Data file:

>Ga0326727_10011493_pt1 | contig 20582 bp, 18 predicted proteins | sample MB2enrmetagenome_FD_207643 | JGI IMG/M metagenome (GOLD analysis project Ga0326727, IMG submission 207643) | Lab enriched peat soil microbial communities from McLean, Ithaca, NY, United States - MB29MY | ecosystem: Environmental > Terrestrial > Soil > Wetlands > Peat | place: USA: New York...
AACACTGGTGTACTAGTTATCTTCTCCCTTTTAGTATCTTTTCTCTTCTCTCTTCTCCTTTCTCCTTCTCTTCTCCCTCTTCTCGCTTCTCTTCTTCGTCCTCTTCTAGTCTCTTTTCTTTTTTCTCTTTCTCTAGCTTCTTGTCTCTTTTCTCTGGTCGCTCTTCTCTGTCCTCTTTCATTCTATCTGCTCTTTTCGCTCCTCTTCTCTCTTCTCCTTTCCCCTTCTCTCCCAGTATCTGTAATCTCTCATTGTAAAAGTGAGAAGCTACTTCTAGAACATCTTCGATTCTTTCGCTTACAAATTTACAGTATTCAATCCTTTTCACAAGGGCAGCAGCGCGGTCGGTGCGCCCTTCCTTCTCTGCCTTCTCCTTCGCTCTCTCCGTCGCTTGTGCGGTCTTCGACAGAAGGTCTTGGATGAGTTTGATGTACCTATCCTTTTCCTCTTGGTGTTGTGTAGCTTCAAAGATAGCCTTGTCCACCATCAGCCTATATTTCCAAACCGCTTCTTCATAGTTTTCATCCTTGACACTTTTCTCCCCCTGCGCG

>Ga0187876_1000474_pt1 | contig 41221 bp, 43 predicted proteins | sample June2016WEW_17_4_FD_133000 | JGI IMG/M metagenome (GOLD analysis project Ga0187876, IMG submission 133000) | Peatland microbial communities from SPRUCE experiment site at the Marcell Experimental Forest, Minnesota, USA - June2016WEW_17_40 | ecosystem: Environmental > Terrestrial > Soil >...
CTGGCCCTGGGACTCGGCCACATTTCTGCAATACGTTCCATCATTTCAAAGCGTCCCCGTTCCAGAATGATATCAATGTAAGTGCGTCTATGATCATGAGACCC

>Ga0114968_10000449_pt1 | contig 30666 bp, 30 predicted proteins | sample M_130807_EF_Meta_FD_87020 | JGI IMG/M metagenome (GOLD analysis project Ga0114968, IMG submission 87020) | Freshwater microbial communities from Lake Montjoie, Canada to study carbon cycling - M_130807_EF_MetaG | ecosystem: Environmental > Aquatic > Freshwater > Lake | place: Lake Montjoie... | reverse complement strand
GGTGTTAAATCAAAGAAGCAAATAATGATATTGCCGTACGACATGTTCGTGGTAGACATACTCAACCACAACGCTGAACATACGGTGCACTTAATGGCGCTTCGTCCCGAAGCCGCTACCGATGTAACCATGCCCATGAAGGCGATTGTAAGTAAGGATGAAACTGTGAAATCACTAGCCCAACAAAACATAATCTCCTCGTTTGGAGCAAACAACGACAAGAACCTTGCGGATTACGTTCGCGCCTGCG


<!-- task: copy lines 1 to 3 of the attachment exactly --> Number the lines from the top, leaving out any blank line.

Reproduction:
>Ga0326727_10011493_pt1 | contig 20582 bp, 18 predicted proteins | sample MB2enrmetagenome_FD_207643 | JGI IMG/M metagenome (GOLD analysis project Ga0326727, IMG submission 207643) | Lab enriched peat soil microbial communities from McLean, Ithaca, NY, United States - MB29MY | ecosystem: Environmental > Terrestrial > Soil > Wetlands > Peat | place: USA: New York...
AACACTGGTGTACTAGTTATCTTCTCCCTTTTAGTATCTTTTCTCTTCTCTCTTCTCCTTTCTCCTTCTCTTCTCCCTCTTCTCGCTTCTCTTCTTCGTCCTCTTCTAGTCTCTTTTCTTTTTTCTCTTTCTCTAGCTTCTTGTCTCTTTTCTCTGGTCGCTCTTCTCTGTCCTCTTTCATTCTATCTGCTCTTTTCGCTCCTCTTCTCTCTTCTCCTTTCCCCTTCTCTCCCAGTATCTGTAATCTCTCATTGTAAAAGTGAGAAGCTACTTCTAGAACATCTTCGATTCTTTCGCTTACAAATTTACAGTATTCAATCCTTTTCACAAGGGCAGCAGCGCGGTCGGTGCGCCCTTCCTTCTCTGCCTTCTCCTTCGCTCTCTCCGTCGCTTGTGCGGTCTTCGACAGAAGGTCTTGGATGAGTTTGATGTACCTATCCTTTTCCTCTTGGTGTTGTGTAGCTTCAAAGATAGCCTTGTCCACCATCAGCCTATATTTCCAAACCGCTTCTTCATAGTTTTCATCCTTGACACTTTTCTCCCCCTGCGCG

>Ga0187876_1000474_pt1 | contig 41221 bp, 43 predicted proteins | sample June2016WEW_17_4_FD_133000 | JGI IMG/M metagenome (GOLD analysis project Ga0187876, IMG submission 133000) | Peatland microbial communities from SPRUCE experiment site at the Marcell Experimental Forest, Minnesota, USA - June2016WEW_17_40 | ecosystem: Environmental > Terrestrial > Soil >...